Goldberg uses a slightly different tactic when attacking Jewish critics of Israel, once referring to them as "anti-Zionists-with-Jewish parents." Wrote blogger Philip Weiss, "He's not saying anti-Zionist Jews. He's saying we had Jewish parents. He's not even calling us non-Jewish Jews. … This time we don't get to be Jews. Thus he equates Jewishness with Zionism, entirely."
Like his writings on Israel, Goldberg's columns on Iran—which fluctuate between urging tougher action against the country and calling for restraint—often receive considerable attention because of his access to high-level officials in both Israel and the United States, which has included exclusive interviews with both Israeli Prime Minister Benjamin Netanyahu (2014) and U.S. President Barack Obama (2012).
Goldberg has backed some aspects of the Obama administration's approach to Iran. For instance, in September 2013, Goldberg wrote approvingly of the administration's various hard-nosed measures aimed at Iran's nuclear program, writing: "Obama has crippled the Iranian economy by organizing some of the harshest sanctions imaginable, and he has stated repeatedly that he won't allow the Iranian leadership to acquire a nuclear weapon. The constant displays of American military might in the waters off of Iran these past four years, coupled with clear statements that the U.S. would use force to thwart the regime's plans, have also impressed Iranian leaders." He concluded that "Barack Obama's toughness" was "the one main reason why Iran is making conciliatory noises about its relationship with the U.S. and about the future of its nuclear program."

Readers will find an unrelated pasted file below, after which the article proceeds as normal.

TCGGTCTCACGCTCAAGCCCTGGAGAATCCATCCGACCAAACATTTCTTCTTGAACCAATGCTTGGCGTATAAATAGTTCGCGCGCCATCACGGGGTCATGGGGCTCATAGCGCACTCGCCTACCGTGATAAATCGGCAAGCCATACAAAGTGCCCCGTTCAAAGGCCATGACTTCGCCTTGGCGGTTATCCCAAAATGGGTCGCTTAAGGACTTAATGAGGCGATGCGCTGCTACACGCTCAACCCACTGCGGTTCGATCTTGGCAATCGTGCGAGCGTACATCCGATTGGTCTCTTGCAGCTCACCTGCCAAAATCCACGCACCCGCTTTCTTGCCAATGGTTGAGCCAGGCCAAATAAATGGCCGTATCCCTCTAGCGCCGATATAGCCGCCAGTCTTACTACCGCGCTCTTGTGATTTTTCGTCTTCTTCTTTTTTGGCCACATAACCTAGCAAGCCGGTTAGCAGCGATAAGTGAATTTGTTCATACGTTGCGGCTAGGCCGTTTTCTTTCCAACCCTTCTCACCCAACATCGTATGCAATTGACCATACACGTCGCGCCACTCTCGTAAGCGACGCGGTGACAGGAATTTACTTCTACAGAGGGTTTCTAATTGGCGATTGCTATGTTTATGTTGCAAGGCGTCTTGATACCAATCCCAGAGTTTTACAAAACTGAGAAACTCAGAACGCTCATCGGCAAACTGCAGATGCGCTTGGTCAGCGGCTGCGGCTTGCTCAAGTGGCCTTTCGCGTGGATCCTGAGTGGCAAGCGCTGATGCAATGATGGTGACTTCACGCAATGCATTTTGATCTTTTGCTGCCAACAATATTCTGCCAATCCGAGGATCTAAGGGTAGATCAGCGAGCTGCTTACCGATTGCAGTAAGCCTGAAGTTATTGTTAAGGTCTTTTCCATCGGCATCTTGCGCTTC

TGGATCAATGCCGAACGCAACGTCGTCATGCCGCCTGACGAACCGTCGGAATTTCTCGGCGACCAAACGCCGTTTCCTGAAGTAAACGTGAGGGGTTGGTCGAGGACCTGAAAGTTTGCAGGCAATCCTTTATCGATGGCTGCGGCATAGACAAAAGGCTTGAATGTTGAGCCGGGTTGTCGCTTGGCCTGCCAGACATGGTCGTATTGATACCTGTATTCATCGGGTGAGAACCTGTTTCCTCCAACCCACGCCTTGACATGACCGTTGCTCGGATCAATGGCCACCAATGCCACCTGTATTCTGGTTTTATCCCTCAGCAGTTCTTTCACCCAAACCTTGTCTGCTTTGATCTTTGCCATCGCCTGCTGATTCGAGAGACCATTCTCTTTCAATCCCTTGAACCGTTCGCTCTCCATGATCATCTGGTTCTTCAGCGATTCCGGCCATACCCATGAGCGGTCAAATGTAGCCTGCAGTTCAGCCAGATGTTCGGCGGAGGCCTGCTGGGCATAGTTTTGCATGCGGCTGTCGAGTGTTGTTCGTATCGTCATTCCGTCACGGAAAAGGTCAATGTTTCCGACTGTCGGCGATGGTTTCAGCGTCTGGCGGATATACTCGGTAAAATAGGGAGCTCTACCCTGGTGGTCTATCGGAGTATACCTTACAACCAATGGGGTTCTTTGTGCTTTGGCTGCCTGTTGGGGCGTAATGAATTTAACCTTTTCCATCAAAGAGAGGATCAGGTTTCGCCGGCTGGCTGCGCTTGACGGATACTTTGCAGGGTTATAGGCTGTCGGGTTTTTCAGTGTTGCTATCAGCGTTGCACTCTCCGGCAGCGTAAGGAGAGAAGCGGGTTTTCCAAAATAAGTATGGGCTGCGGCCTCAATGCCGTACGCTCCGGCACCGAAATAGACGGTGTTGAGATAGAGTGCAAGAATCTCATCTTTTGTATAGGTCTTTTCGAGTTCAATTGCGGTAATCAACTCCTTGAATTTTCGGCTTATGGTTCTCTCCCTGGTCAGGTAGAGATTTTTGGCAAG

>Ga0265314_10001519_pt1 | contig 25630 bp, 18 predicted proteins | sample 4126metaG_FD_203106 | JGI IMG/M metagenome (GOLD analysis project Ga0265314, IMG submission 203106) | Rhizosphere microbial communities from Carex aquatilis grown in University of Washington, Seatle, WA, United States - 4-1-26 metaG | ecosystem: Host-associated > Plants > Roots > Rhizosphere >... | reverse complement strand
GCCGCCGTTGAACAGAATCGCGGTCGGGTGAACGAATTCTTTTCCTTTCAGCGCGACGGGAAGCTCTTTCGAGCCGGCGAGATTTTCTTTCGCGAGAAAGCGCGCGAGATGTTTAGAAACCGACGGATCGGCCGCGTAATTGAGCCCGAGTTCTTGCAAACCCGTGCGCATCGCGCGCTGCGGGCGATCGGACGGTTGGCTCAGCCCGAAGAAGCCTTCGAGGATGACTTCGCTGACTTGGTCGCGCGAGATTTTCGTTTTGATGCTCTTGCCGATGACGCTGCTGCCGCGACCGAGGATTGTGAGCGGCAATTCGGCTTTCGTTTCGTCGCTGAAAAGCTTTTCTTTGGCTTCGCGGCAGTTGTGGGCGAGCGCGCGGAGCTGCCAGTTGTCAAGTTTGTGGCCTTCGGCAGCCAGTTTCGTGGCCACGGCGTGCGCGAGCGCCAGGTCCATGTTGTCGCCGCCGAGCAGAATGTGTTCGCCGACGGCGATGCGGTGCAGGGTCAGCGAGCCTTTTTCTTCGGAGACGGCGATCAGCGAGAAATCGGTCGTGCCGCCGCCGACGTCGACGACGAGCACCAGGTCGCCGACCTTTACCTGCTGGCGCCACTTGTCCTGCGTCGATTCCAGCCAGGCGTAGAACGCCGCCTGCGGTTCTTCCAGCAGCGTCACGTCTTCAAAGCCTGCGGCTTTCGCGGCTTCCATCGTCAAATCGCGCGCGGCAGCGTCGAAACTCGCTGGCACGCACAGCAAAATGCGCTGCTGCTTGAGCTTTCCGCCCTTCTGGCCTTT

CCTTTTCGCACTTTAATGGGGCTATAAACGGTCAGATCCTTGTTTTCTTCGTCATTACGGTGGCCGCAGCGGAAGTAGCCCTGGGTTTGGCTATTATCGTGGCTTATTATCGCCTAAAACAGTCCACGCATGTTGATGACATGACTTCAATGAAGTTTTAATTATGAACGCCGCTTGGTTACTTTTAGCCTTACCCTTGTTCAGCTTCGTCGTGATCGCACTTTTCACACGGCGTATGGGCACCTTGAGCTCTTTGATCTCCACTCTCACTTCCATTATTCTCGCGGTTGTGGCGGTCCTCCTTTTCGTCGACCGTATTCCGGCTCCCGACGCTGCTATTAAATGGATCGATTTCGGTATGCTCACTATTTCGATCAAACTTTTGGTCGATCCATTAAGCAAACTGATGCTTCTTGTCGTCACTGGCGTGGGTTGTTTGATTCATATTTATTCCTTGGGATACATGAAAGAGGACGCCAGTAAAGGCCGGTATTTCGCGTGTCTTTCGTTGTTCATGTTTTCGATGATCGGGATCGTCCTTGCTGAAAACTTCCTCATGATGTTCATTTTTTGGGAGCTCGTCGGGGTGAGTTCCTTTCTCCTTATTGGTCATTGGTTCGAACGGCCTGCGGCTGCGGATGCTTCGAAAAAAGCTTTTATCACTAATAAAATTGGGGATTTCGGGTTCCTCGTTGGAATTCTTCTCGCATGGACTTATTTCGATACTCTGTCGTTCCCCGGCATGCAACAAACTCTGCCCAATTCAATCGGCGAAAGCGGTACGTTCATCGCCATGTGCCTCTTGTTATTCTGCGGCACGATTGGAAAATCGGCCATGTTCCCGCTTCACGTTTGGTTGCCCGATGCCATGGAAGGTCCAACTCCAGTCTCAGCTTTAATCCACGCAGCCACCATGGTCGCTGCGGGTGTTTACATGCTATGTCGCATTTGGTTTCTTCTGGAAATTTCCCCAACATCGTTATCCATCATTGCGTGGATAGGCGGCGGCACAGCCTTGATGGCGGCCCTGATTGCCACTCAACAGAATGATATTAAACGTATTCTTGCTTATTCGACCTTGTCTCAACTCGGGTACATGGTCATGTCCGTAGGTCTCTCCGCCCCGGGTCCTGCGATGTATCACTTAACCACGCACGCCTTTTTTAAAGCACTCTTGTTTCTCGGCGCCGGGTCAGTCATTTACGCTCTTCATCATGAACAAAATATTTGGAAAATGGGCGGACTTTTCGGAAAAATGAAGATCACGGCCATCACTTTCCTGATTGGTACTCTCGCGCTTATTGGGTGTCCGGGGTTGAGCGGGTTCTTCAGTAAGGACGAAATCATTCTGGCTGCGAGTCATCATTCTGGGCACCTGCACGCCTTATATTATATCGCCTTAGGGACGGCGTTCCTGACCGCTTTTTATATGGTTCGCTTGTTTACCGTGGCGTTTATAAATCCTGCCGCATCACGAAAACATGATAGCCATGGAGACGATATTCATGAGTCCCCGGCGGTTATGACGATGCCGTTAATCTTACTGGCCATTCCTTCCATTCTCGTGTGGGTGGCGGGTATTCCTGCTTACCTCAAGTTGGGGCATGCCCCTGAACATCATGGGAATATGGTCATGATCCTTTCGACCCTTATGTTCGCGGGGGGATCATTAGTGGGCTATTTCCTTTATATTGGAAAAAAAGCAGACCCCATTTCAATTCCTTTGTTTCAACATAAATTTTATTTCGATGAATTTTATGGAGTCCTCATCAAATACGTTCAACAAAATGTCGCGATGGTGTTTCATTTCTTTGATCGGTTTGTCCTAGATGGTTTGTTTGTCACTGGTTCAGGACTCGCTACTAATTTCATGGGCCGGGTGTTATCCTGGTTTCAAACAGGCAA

However, Goldberg frequently claims that Iran is dedicated to developing nuclear capability and that military action may be necessary to stop it. He has criticized Obama administration advisers for "undermining" the president by "analyz[ing] publicly the dangers of a military confrontation," claiming that such cautionary notes encourage Iranian leaders to "breathe a sigh of relief, and make the calculations that Obama is bluffing on military action." (The Daily Beast's Ali Gharib disagreed, writing, "Were the administration not willing to publicly discuss the potential consequences with its public, then the threats better be a bluff—because to launch this war without a national dialogue would be a monumental disservice to American democracy, not to mention irresponsible.")
In late 2013, Goldberg joined a host of generally right-wing critics in warning that Iranian President Hassan Rouhani, who was elected that year on the promise of reaching a diplomatic accommodation with the West, was less moderate than he appeared. "Rouhani has been a superior soldier for Iran's supreme leader, Ayatollah Ali Khamenei, a defender of the regime, and an anti-American propagandist for much of his professional life," Goldberg claimed. "Until proven otherwise, there's no reason to think that Rouhani, who is acting on Khamenei's behalf, is ready to shut down his country's nuclear program, despite airy statements to the contrary."
Although Goldberg voiced some support for the Obama administration's subsequent participation in international negotiations over Iran's nuclear enrichment program, he hinted in 2014 that he saw the negotiations primarily as a stepping-stone to military engagement. "Trying to resolve this crisis peacefully is indispensably important," he wrote, "even if only to justify later, more dramatic, responses to the Iranian threat."